Thursday, October 23, 2014

A lexicon of grief

I love words. I love their possibility and precision. I expecially love archaic words that once had significant context and meaning but now only reflect an outmoded way of thinking.

A great example of this is collective nouns.
A murder of crows.
A hastiness of cooks.
A blush of boys.

You would think such thorough lexicographers would have found a collective noun for just about everything.
A charm of finches.
A knot of toads.
A pity of prisoners.

They didn't.

There is no collective noun for a group of widows or widowers. There is no word that captures the utter isolation you experience when you lose a spouse. There are no specific words for the darkess of the night, the silence, the emptiness where once there was warmth. There are no graceful, antiquated words for the particular keening sound I make. There are no words

I don't have the words. My most trusted ally is absent.

So I offer you a few collective nouns, specific to those who are grieving. Perhaps the lexicographers can add them to their lists.
A keen of sorrow.
An echo of silence.
A singularity of widows.

Grief underscores the old axiom "needs must" and so in my need I must create new words. New patterns. A new udnerstanding of what it is to be a singular entity, even in a crowd. I have become a singularity of widows.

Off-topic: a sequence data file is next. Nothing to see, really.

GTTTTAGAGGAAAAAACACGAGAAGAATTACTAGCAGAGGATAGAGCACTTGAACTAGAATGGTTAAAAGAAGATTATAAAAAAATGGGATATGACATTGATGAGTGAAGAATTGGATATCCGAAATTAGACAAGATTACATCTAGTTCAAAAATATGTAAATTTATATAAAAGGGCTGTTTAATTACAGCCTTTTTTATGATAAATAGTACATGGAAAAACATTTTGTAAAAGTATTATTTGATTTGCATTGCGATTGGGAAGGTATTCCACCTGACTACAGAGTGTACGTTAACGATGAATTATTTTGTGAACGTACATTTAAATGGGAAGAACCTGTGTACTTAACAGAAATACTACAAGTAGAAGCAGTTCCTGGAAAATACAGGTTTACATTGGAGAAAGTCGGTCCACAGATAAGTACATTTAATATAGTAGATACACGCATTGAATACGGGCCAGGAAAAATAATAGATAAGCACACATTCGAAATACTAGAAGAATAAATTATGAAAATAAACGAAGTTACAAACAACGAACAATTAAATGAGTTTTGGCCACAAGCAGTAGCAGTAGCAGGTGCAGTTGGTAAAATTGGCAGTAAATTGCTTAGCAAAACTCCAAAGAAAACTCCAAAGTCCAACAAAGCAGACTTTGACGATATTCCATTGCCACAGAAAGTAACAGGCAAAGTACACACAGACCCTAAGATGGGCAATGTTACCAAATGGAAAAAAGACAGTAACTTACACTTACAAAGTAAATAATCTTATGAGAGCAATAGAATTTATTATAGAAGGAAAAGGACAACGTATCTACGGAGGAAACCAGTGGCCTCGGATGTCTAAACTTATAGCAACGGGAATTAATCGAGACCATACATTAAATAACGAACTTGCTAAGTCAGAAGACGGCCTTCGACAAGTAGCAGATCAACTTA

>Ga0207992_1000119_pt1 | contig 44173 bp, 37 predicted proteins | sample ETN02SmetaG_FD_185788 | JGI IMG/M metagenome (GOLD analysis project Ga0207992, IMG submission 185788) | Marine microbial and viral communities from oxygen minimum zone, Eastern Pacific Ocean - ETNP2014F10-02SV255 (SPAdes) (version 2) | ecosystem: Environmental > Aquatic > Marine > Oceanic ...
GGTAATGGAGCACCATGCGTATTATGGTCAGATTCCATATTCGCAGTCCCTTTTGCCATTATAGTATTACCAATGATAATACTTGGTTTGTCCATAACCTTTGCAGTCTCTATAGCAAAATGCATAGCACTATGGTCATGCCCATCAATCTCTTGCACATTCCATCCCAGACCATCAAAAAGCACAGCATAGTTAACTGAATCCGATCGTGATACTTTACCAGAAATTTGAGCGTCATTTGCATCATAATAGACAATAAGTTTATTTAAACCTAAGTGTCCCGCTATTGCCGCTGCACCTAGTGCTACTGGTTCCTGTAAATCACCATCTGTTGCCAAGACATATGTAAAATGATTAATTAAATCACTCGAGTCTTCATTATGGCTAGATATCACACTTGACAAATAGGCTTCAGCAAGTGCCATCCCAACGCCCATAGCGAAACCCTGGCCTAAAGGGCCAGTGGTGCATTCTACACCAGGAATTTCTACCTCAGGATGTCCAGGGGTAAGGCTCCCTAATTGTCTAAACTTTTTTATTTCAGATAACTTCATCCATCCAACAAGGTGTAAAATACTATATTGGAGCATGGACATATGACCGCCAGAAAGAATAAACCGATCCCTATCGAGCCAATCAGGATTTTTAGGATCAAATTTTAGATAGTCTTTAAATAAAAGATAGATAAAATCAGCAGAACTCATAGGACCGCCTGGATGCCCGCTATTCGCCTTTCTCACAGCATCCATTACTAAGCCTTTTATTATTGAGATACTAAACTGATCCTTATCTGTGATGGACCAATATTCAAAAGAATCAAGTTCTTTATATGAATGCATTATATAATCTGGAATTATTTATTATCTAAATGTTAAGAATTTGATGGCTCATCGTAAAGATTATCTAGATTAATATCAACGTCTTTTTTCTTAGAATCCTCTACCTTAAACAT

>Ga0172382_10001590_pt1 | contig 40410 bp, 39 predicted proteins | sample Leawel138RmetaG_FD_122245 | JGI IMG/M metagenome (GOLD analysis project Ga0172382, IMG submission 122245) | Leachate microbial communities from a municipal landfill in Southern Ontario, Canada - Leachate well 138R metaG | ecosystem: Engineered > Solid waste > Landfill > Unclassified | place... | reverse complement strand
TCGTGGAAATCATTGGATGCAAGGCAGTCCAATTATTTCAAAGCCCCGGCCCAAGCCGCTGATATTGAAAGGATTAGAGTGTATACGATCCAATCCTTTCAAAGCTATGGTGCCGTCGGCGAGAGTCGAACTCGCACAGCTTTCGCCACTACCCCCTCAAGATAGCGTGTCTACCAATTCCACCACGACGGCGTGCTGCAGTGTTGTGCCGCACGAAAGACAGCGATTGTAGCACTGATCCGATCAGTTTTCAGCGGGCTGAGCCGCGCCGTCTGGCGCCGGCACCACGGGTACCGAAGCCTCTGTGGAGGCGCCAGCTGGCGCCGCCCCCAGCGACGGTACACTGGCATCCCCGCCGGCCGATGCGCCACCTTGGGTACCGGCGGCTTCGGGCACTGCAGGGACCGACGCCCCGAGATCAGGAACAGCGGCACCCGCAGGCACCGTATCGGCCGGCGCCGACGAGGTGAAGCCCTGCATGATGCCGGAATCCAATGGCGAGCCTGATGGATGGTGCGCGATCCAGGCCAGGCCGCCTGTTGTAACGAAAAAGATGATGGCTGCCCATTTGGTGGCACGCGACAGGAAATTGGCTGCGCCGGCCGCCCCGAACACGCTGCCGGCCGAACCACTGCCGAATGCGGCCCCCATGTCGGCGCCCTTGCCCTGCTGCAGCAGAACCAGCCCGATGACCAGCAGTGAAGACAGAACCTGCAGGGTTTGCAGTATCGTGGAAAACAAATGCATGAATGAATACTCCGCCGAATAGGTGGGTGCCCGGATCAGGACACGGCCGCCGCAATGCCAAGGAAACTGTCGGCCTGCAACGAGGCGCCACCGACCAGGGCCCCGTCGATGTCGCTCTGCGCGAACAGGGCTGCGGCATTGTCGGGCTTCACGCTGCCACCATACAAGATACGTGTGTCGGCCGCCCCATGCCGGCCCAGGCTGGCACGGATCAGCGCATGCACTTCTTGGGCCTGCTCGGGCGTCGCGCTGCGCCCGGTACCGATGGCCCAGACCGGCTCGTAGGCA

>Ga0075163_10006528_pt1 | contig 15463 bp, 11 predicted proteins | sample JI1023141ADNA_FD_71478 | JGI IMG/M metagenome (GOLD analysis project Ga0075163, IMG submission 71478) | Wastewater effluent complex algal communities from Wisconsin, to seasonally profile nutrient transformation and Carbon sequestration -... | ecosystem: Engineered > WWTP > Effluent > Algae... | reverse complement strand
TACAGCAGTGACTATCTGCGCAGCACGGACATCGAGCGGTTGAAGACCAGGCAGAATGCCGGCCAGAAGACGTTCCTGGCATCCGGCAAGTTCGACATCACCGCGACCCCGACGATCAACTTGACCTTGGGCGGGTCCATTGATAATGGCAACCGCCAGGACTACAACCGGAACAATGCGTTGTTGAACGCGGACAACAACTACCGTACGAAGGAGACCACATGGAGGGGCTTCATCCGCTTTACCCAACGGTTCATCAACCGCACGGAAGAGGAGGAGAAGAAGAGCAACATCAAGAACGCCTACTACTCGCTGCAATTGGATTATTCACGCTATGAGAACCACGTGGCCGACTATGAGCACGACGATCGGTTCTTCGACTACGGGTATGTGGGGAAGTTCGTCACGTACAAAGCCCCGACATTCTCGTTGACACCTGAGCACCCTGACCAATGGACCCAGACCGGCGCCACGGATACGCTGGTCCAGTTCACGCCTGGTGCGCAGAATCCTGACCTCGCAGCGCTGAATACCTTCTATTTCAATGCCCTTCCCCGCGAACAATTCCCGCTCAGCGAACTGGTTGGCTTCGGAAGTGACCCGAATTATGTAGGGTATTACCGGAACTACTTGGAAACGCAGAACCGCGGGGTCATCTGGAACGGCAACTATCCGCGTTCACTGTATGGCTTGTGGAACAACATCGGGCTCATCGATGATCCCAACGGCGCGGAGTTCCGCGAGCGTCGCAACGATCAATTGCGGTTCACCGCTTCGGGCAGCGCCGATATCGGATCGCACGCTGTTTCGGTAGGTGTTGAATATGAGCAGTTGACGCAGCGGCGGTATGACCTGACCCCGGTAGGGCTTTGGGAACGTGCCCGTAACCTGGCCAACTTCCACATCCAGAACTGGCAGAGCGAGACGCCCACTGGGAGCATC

(c) 2014 Laura Packer

(30 weeks. No words.)
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  1. Like you. I enjoy collective nouns but not what I found for widows: 'an ambush or clutch of widows', and although 'a grief of widows' is apt it does not convey the sense of solitude your 'singularity of widows' does.

  2. You mastery of words is profound. Through your words I have come to a greater understanding of what my mom experienced almost 30 years ago when my dad passed. Thank you.

  3. So true, and I think a "singularity of widows" is quite fitting. Though I haven't lost a spouse. But I did lose a daughter. There doesn't seem to even be a word for a parent whose lost a child, much less a word for a collective noun. Perhaps, like you, I can come up with possibilities. Somehow it feels important to at least try to find these labels, because sometimes I feel like the fact that there are no singular or collective nouns for parents of who have lost a child means that we are invisible, others don't want to know about our grief. Thank you for sharing this.


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